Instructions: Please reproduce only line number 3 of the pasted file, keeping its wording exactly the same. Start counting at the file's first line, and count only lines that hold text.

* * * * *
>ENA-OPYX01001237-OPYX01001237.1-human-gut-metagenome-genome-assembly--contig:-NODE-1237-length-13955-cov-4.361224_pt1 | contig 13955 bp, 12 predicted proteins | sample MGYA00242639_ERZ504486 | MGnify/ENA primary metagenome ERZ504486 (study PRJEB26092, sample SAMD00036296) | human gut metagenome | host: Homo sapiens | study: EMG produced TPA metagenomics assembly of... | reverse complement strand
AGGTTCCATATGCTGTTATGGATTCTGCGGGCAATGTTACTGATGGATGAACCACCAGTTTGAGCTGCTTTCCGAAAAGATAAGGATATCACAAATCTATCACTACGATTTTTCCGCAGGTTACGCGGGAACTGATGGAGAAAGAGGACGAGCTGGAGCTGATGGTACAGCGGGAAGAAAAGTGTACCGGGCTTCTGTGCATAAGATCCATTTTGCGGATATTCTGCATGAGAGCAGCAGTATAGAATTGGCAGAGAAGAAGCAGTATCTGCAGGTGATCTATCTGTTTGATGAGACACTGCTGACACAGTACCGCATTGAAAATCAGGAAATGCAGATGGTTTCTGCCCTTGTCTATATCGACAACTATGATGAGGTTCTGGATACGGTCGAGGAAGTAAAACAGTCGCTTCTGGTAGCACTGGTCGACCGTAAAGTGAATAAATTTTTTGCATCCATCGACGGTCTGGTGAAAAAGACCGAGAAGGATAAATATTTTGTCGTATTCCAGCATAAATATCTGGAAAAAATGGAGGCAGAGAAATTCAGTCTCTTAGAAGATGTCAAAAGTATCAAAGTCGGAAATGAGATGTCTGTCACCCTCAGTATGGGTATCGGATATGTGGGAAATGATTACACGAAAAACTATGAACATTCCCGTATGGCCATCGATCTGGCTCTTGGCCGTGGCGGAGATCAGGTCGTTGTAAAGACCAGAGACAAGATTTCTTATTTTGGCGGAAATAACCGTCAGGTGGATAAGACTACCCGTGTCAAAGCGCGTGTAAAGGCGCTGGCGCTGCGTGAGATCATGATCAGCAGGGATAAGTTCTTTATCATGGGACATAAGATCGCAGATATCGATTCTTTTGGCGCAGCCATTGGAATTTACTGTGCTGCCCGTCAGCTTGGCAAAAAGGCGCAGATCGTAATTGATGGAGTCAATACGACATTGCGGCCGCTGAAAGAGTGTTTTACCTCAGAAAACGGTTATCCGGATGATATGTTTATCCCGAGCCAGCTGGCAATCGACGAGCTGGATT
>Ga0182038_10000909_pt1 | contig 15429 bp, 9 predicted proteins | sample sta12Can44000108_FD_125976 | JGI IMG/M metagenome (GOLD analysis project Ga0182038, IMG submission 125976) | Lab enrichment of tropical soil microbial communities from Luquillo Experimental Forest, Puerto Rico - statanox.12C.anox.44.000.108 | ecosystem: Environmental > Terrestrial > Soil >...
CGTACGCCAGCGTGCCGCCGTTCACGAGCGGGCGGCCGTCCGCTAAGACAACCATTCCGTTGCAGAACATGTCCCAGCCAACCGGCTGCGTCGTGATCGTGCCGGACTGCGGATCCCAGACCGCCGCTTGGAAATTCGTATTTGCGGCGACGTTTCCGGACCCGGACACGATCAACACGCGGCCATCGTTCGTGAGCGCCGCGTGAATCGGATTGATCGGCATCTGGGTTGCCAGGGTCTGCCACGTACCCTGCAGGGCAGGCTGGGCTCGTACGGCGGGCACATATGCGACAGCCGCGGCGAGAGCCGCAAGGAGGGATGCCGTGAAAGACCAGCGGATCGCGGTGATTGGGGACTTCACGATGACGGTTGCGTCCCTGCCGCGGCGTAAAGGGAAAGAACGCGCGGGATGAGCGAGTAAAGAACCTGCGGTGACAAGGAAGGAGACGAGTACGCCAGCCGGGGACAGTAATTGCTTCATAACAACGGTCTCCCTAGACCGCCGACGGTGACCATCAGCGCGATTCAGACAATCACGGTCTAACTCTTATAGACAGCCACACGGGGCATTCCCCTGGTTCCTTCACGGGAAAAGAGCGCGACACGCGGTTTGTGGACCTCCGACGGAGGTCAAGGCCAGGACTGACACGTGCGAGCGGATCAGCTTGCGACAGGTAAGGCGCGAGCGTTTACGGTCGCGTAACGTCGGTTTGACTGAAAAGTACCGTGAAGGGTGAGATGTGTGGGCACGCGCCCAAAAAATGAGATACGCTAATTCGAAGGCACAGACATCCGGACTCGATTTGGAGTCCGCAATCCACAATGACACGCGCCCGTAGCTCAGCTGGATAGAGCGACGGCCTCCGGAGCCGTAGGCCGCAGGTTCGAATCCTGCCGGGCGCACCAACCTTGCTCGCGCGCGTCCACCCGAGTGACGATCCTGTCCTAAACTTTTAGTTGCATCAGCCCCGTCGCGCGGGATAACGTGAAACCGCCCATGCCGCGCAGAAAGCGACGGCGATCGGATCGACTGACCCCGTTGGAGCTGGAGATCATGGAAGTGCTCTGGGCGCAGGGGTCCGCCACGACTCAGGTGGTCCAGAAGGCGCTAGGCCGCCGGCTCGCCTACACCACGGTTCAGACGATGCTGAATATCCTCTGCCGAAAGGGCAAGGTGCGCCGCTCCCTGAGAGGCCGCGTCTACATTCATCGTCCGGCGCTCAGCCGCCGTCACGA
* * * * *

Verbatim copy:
>Ga0182038_10000909_pt1 | contig 15429 bp, 9 predicted proteins | sample sta12Can44000108_FD_125976 | JGI IMG/M metagenome (GOLD analysis project Ga0182038, IMG submission 125976) | Lab enrichment of tropical soil microbial communities from Luquillo Experimental Forest, Puerto Rico - statanox.12C.anox.44.000.108 | ecosystem: Environmental > Terrestrial > Soil >...